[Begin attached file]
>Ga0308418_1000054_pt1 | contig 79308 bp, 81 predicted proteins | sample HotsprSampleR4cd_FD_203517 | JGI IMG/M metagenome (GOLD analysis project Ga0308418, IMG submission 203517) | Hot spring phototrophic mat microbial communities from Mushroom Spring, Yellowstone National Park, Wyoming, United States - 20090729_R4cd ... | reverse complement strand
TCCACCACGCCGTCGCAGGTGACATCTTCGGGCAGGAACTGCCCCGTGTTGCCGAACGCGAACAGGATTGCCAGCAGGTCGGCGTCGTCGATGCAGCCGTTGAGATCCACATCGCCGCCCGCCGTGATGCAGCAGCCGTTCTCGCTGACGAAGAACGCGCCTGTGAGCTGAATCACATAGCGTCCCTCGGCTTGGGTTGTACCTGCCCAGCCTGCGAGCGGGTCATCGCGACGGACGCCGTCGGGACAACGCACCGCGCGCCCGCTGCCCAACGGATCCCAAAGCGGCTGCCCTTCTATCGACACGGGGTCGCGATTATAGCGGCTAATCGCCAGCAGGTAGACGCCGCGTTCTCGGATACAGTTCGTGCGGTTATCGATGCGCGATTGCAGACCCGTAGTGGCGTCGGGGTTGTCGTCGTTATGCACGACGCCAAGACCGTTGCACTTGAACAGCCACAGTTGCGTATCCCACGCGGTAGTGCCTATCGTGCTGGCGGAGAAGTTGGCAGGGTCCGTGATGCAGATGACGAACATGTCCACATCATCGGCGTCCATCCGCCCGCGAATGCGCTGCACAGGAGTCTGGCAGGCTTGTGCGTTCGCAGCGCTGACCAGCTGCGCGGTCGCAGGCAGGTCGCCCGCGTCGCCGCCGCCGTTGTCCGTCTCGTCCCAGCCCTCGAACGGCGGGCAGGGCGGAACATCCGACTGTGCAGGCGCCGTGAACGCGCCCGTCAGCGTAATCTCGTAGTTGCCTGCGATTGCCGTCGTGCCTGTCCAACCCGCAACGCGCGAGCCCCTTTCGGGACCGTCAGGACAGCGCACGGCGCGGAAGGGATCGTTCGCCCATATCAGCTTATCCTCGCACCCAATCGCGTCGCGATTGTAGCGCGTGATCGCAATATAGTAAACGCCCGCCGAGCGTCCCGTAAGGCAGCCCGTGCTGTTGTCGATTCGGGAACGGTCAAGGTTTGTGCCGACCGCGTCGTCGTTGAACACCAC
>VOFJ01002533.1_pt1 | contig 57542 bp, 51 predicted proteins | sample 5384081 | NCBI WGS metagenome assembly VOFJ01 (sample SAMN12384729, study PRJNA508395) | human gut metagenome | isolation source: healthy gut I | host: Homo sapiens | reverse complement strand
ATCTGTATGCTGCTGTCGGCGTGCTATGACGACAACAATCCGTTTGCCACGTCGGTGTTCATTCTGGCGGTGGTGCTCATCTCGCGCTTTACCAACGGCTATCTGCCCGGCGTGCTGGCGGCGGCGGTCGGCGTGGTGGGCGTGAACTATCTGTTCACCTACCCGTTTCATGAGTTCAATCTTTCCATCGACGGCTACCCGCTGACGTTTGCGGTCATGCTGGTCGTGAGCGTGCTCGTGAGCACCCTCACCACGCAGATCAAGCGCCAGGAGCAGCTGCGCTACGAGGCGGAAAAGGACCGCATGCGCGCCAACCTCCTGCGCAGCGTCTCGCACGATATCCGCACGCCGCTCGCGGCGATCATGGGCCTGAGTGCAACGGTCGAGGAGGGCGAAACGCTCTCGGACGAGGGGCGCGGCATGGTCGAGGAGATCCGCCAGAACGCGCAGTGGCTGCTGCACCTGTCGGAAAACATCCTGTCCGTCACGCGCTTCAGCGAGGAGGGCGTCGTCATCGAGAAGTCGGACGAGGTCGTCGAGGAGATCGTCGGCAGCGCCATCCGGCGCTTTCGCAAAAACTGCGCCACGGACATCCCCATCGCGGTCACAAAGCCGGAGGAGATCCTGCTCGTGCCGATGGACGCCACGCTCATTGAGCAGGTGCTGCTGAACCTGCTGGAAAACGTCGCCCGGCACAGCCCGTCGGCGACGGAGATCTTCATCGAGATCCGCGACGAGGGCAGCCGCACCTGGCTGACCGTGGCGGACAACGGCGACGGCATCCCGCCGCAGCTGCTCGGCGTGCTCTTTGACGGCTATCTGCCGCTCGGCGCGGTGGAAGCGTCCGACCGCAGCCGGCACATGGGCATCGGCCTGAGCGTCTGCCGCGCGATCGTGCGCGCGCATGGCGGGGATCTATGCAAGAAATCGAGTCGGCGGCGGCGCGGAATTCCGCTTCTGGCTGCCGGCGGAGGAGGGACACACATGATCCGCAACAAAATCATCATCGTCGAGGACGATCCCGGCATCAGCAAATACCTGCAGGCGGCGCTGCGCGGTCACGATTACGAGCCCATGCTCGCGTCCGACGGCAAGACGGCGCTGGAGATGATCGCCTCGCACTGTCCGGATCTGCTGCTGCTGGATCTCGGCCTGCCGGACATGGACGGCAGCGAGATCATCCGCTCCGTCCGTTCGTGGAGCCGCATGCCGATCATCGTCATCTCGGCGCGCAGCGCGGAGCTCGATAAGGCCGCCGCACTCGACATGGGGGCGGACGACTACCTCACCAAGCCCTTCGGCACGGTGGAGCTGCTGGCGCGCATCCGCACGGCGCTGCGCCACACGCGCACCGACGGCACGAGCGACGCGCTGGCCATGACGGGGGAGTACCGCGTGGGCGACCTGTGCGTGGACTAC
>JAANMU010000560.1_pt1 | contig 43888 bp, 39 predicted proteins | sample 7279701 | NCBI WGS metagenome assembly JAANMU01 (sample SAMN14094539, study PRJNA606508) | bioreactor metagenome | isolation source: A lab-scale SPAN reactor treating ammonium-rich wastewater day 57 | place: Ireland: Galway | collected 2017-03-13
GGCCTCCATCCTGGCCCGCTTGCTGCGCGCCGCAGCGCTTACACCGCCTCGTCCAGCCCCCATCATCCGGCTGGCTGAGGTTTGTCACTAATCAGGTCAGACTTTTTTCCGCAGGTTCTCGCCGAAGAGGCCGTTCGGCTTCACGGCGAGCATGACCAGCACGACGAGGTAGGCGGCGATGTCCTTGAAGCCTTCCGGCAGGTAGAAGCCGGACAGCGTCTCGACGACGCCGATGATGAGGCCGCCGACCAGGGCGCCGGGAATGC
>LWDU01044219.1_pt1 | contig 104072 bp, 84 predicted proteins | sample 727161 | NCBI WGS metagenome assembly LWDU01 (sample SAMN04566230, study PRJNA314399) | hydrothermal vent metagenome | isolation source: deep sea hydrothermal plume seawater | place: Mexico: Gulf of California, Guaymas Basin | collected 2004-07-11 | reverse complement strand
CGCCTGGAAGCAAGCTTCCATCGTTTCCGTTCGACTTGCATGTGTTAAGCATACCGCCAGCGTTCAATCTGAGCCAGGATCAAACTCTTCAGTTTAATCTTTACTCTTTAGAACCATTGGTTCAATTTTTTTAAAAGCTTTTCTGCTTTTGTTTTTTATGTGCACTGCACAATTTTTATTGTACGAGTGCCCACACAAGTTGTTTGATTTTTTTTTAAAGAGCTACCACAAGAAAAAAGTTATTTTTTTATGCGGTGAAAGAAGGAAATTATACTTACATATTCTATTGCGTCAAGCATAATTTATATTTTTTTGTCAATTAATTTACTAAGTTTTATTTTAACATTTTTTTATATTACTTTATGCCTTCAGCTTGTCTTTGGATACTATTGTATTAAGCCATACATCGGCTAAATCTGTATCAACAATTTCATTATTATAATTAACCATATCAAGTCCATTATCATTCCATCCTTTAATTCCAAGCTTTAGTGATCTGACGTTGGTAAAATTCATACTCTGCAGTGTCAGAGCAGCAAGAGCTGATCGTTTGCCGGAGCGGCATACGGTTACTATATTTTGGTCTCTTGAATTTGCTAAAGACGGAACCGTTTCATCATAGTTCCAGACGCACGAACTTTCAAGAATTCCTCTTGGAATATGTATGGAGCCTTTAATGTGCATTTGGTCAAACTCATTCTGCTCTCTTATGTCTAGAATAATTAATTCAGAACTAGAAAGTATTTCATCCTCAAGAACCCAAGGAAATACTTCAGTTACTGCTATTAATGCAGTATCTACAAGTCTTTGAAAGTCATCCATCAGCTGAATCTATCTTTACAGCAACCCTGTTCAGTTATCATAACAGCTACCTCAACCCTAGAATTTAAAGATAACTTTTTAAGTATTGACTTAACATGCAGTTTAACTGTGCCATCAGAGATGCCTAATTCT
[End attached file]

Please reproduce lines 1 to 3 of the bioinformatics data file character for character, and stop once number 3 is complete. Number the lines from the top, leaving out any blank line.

>Ga0308418_1000054_pt1 | contig 79308 bp, 81 predicted proteins | sample HotsprSampleR4cd_FD_203517 | JGI IMG/M metagenome (GOLD analysis project Ga0308418, IMG submission 203517) | Hot spring phototrophic mat microbial communities from Mushroom Spring, Yellowstone National Park, Wyoming, United States - 20090729_R4cd ... | reverse complement strand
TCCACCACGCCGTCGCAGGTGACATCTTCGGGCAGGAACTGCCCCGTGTTGCCGAACGCGAACAGGATTGCCAGCAGGTCGGCGTCGTCGATGCAGCCGTTGAGATCCACATCGCCGCCCGCCGTGATGCAGCAGCCGTTCTCGCTGACGAAGAACGCGCCTGTGAGCTGAATCACATAGCGTCCCTCGGCTTGGGTTGTACCTGCCCAGCCTGCGAGCGGGTCATCGCGACGGACGCCGTCGGGACAACGCACCGCGCGCCCGCTGCCCAACGGATCCCAAAGCGGCTGCCCTTCTATCGACACGGGGTCGCGATTATAGCGGCTAATCGCCAGCAGGTAGACGCCGCGTTCTCGGATACAGTTCGTGCGGTTATCGATGCGCGATTGCAGACCCGTAGTGGCGTCGGGGTTGTCGTCGTTATGCACGACGCCAAGACCGTTGCACTTGAACAGCCACAGTTGCGTATCCCACGCGGTAGTGCCTATCGTGCTGGCGGAGAAGTTGGCAGGGTCCGTGATGCAGATGACGAACATGTCCACATCATCGGCGTCCATCCGCCCGCGAATGCGCTGCACAGGAGTCTGGCAGGCTTGTGCGTTCGCAGCGCTGACCAGCTGCGCGGTCGCAGGCAGGTCGCCCGCGTCGCCGCCGCCGTTGTCCGTCTCGTCCCAGCCCTCGAACGGCGGGCAGGGCGGAACATCCGACTGTGCAGGCGCCGTGAACGCGCCCGTCAGCGTAATCTCGTAGTTGCCTGCGATTGCCGTCGTGCCTGTCCAACCCGCAACGCGCGAGCCCCTTTCGGGACCGTCAGGACAGCGCACGGCGCGGAAGGGATCGTTCGCCCATATCAGCTTATCCTCGCACCCAATCGCGTCGCGATTGTAGCGCGTGATCGCAATATAGTAAACGCCCGCCGAGCGTCCCGTAAGGCAGCCCGTGCTGTTGTCGATTCGGGAACGGTCAAGGTTTGTGCCGACCGCGTCGTCGTTGAACACCAC
>VOFJ01002533.1_pt1 | contig 57542 bp, 51 predicted proteins | sample 5384081 | NCBI WGS metagenome assembly VOFJ01 (sample SAMN12384729, study PRJNA508395) | human gut metagenome | isolation source: healthy gut I | host: Homo sapiens | reverse complement strand